At the trade deadline the Marlins went out and tried to solve their pitching problems by acquiring Andrew Cashner from the Padres. They actually acquired Cashner and Colin Rea, but Rea had a pre-existing elbow injury and was sent back to San Diego as part of a revised trade.
The Marlins, under the direction of new manager Don Mattingly, have a no facial hair policy. That dates back to Mattingly’s days with the Yankees. George Steinbrenner didn’t allow hair below the lip and Mattingly has implemented the policy during his managerial career. Cashner, who is known for his bushy beard, had to shave it after the trade.
Here are the before and after photos:
Very different! Cashner has sported his beard for years and years. He looks like an entirely different person clean-shaven. But the rules are the rules, and the beard had to go after the trade.
Cashner is due to become a free agent after the season, which means he’s free to pick his new team based on their facial hair policy if he so chooses. Would he be open to returning to Miami? Sure, as long as they allow him to grow a beard.
The Marlins probably wouldn’t be able to afford Cashner this winter even if they wanted him. And Cashner said any interest he would have in re-signing would hinge on the Marlins eliminating their no-facial hair policy.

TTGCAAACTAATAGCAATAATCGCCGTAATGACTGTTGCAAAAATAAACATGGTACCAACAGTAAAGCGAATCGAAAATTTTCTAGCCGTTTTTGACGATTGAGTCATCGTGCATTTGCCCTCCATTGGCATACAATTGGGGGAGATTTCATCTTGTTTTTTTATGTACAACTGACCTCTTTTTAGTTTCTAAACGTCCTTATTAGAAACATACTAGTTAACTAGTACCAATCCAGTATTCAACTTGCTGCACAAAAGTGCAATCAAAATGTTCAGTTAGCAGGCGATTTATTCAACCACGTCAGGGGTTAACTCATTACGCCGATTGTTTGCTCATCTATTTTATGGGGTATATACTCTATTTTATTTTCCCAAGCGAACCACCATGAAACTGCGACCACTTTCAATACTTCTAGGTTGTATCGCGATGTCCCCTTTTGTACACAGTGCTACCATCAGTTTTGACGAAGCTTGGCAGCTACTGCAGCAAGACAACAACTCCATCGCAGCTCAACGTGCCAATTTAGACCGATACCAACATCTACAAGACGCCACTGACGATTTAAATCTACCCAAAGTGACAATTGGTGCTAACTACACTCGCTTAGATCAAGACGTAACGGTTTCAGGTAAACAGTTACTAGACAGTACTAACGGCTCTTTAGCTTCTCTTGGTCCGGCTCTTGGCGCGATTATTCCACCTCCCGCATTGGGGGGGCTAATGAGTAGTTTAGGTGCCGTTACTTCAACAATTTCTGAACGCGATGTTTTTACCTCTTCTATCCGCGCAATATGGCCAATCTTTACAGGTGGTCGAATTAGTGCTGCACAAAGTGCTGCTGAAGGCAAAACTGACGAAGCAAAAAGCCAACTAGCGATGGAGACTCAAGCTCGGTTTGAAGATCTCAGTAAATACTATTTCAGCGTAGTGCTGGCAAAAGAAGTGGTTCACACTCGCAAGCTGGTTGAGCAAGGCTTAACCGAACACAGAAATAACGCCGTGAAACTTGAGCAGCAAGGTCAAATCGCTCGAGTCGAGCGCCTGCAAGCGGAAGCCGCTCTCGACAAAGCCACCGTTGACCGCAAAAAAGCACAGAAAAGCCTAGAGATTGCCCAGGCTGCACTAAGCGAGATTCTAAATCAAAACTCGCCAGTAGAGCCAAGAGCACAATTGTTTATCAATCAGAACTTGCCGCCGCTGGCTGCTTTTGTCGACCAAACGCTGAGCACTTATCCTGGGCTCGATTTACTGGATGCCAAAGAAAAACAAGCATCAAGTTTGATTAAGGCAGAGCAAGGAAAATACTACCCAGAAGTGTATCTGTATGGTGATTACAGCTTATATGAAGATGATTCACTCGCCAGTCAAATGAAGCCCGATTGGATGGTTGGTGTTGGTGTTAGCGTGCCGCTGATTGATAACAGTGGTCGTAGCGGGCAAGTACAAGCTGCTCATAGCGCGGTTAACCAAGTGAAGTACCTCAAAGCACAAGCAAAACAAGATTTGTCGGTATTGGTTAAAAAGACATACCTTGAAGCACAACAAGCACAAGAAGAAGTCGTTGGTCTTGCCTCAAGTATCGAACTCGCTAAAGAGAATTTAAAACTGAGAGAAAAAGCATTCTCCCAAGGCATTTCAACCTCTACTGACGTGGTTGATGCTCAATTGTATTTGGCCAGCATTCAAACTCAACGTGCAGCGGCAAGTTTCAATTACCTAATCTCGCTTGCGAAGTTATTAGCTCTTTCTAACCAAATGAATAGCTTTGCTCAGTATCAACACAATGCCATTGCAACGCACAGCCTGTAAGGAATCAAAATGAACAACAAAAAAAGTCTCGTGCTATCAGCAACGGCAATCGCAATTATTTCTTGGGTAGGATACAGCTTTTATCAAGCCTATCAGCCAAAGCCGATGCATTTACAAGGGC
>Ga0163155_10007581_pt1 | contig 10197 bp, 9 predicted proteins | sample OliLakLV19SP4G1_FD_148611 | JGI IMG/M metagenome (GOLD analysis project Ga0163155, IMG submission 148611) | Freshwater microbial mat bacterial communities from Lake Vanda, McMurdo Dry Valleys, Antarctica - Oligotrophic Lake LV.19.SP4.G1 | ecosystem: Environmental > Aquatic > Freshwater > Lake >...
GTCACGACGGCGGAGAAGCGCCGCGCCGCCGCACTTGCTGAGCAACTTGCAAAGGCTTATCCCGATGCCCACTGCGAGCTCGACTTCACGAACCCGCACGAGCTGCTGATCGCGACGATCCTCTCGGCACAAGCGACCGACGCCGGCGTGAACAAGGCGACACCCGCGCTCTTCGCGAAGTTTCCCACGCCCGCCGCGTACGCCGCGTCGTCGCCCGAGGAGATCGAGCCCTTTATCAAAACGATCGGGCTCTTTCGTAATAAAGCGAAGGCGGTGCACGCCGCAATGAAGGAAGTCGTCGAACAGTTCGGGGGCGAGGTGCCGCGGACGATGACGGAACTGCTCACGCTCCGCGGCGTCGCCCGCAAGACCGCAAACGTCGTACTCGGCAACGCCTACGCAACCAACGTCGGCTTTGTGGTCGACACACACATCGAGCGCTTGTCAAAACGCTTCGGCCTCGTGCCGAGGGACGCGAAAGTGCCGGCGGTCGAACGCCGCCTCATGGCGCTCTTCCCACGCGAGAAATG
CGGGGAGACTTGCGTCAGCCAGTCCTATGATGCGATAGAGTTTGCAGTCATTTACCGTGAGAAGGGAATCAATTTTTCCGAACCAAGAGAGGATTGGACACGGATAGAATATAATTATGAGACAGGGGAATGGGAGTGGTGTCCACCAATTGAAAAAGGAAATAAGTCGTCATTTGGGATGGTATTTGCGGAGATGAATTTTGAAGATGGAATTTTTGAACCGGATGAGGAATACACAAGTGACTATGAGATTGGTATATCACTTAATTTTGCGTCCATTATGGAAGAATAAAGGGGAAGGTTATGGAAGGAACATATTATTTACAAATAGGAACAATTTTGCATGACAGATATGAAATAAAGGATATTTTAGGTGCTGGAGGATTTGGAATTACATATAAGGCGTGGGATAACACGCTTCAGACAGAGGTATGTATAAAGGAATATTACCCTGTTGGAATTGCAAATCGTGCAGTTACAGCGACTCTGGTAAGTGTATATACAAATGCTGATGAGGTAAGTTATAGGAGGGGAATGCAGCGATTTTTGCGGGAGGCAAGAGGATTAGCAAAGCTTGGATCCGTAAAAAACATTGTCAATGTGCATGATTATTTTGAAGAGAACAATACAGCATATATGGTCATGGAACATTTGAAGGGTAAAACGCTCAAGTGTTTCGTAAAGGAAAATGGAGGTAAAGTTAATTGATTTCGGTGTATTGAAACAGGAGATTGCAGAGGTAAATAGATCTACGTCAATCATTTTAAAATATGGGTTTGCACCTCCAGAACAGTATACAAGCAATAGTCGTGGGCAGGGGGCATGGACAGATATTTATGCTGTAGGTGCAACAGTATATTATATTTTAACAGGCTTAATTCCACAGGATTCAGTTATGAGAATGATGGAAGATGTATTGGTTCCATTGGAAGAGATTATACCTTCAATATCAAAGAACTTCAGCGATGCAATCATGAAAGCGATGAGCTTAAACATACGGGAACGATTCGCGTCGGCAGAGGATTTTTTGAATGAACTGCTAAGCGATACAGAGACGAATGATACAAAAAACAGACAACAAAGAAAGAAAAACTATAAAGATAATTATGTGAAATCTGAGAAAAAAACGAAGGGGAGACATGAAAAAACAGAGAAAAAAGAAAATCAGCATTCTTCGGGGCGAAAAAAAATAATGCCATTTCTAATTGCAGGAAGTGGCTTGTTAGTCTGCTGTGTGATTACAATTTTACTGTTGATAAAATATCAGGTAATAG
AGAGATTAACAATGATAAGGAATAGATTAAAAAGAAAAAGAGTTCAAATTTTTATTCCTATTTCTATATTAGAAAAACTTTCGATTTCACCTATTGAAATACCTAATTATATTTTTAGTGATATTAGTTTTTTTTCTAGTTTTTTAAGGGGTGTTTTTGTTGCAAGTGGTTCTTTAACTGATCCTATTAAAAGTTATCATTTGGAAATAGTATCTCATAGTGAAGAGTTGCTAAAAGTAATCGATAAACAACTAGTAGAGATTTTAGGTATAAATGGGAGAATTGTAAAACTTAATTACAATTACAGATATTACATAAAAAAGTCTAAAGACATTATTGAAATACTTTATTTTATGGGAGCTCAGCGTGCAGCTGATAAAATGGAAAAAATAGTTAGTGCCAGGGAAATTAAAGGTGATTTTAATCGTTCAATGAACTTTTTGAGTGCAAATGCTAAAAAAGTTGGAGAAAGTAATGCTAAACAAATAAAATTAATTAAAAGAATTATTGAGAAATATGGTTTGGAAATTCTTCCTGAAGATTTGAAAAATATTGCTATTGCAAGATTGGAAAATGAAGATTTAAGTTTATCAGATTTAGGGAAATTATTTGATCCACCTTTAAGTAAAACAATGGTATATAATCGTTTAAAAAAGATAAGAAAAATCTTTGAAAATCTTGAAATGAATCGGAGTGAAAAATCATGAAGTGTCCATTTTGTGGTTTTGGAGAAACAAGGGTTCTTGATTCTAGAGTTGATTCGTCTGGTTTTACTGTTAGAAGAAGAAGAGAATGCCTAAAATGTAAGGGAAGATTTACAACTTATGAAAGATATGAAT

Cashner said “I still hate” the Marlins’ no-beard rule and “that is a big deal to me in free agency.”
Hey, that’s the luxury of being a free agent. Players are free to make their decision based on facial hair policies, the local schools, the weather, whatever they want. The beard is a priority for Cashner, and he’s going to make sure he can grow it wherever he lands next. More power to him.
Cashner, 29, is 5-11 with a 4.77 ERA (85 ERA+) in 23 starts and 117 relief appearances for the Padres and Marlins this season. The upcoming free agent market is very thin and Cashner will have no trouble finding a new team despite his poor season.
Source: CBS Sports Headlines / Andrew Cashner is open to re-signing with the Marlins on one hair-related condition